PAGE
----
Call for ‘white list’ of countries for export of Irish greyhounds

Government warned of ‘untracked, untraceable’ exports to deplorable animal welfare regimes

Dogs Trust has warned  that controversy around cases such as the halting in the UK of the export of greyhounds from Ireland to China were seriously damaging to Ireland’s animal welfare reputation. Photograph: iStock

Dogs Trust has warned that controversy around cases such as the halting in the UK of the export of greyhounds from Ireland to China were seriously damaging to Ireland’s animal welfare reputation. Photograph: iStock

 

The Government is under pressure to create a “white list” of countries that meet minimum animal welfare standards to allow the export of greyhounds.

The issue was raised during agricultural questions in the Dáil in the wake of reports that significant numbers of greyhounds were last year exported directly from Ireland to Pakistan and China where the animal welfare regimes have been condemned.

Minister of State for Agriculture Andrew Doyle said nine greyhounds were exported directly to China from Ireland last year. But he said information from the department’s local offices “indicates that no greyhounds have been exported directly” to either China or Pakistan this year to date.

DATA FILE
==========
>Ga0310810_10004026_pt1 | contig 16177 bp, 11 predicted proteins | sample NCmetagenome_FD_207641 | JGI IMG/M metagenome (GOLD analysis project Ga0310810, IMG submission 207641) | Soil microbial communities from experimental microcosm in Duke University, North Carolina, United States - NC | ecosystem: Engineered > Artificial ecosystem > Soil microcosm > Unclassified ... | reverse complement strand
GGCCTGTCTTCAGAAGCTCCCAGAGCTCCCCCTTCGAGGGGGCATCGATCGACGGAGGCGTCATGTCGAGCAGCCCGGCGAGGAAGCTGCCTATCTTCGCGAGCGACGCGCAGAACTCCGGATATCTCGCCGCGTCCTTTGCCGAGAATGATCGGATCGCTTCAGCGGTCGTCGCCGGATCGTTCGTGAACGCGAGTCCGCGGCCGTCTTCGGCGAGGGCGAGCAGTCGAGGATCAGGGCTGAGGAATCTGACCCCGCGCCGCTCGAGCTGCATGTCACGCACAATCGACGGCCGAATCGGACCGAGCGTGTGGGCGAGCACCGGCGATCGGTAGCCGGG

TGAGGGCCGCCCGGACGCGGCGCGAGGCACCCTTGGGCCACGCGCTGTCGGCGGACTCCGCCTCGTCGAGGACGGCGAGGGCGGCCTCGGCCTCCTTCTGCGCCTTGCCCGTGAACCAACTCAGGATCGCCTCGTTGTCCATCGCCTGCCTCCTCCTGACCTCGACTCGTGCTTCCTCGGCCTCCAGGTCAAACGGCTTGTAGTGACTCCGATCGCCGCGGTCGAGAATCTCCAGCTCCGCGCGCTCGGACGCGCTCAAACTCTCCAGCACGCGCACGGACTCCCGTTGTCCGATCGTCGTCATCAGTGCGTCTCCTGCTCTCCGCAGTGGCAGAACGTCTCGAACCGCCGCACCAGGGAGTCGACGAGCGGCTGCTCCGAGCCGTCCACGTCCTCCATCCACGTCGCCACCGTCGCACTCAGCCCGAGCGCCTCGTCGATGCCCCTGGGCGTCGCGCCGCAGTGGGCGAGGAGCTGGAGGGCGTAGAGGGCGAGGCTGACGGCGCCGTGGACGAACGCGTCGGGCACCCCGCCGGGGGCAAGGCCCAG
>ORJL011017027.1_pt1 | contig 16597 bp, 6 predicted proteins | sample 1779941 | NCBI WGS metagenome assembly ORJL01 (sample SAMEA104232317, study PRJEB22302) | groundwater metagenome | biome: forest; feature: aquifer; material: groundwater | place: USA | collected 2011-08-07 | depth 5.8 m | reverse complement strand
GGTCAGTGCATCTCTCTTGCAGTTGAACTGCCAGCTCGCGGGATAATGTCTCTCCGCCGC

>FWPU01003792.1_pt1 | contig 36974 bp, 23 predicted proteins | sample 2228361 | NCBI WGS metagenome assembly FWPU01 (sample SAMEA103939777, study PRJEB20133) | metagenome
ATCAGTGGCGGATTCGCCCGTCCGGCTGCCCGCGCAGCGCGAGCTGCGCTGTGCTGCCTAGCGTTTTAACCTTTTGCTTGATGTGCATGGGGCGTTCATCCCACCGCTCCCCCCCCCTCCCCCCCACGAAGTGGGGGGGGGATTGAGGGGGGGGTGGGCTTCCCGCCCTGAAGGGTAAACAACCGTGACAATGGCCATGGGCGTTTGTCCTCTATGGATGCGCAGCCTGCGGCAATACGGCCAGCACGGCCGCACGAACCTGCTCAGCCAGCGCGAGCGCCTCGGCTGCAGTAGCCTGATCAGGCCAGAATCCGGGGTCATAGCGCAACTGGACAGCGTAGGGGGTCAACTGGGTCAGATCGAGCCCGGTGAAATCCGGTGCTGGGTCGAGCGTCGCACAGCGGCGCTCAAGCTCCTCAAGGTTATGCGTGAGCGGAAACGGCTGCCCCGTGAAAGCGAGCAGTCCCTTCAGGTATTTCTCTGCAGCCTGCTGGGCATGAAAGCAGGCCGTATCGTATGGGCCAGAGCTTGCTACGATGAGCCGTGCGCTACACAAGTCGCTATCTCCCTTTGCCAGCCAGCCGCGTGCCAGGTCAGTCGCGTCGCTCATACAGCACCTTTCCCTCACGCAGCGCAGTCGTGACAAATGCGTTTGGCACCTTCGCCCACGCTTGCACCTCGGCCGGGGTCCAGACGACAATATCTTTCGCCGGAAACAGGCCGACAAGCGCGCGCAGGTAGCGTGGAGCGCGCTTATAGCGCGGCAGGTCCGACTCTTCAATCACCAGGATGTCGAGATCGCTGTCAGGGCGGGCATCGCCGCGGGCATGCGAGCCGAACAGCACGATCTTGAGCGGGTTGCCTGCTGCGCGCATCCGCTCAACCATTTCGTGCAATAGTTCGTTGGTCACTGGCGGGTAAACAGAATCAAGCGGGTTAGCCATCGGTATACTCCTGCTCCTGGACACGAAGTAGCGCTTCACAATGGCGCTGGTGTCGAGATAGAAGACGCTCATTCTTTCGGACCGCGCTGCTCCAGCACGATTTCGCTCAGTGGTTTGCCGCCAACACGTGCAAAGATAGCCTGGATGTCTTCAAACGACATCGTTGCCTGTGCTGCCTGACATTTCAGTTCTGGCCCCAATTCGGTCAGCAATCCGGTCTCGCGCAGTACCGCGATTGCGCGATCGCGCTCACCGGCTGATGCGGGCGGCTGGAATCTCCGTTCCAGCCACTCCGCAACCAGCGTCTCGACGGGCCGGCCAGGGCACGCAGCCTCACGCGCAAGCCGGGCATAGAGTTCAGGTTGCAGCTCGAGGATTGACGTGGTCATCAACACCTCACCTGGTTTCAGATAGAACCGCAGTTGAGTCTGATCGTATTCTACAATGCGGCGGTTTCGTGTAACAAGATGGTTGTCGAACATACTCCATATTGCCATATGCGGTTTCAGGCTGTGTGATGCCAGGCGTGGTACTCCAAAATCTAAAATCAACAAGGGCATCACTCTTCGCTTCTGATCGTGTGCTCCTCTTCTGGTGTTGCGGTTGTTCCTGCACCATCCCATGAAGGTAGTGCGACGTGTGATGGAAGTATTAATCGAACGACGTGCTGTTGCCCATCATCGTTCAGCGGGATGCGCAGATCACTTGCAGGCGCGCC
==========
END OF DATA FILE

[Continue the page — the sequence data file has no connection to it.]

Independent TD Tommy Broughan has introduced the Animal Welfare (Amendment) Bill on behalf of animal charity Dogs Trust. The charity warned the Oireachtas agriculture committee recently that controversy around cases such as the halting in the UK of the export of greyhounds from Ireland to China were seriously damaging to Ireland’s animal welfare reputation.

Twenty four greyhounds were stopped at Heathrow Airport last year while being exported to China because their cages did not meet transport requirements.

The incident resulted in demonstrations outside the Irish embassy in London and calls from worldwide animal welfare organisations for the Government to ban the export of greyhounds to China for racing at Yat Yeun Canidrome in Macau, which Dogs Trust has described as “one of the most deplorable racetracks in the world” for its lack of animal welfare standards.

But the charity warned that many other dogs were being exported and were “untracked and untraceable”.

In a reply to a parliamentary question Mr Doyle stressed that the Irish Greyhound Board advised all owners of greyhounds to only export to destinations that provide the expected levels of greyhound care and management as defined in its code of practice.

The Minister added that department officials were examining the Bill on the merits of creating a white list of countries that treat greyhounds and dogs generally well.

Mr Broughan said 80 per cent of greyhounds in the UK were bred in Ireland and he said “there is great eagerness to create a white list” and to set an example for Britain.

The Minister told him that given the demand in some countries for this there was “a body of work” to be done by welfare organisations globally.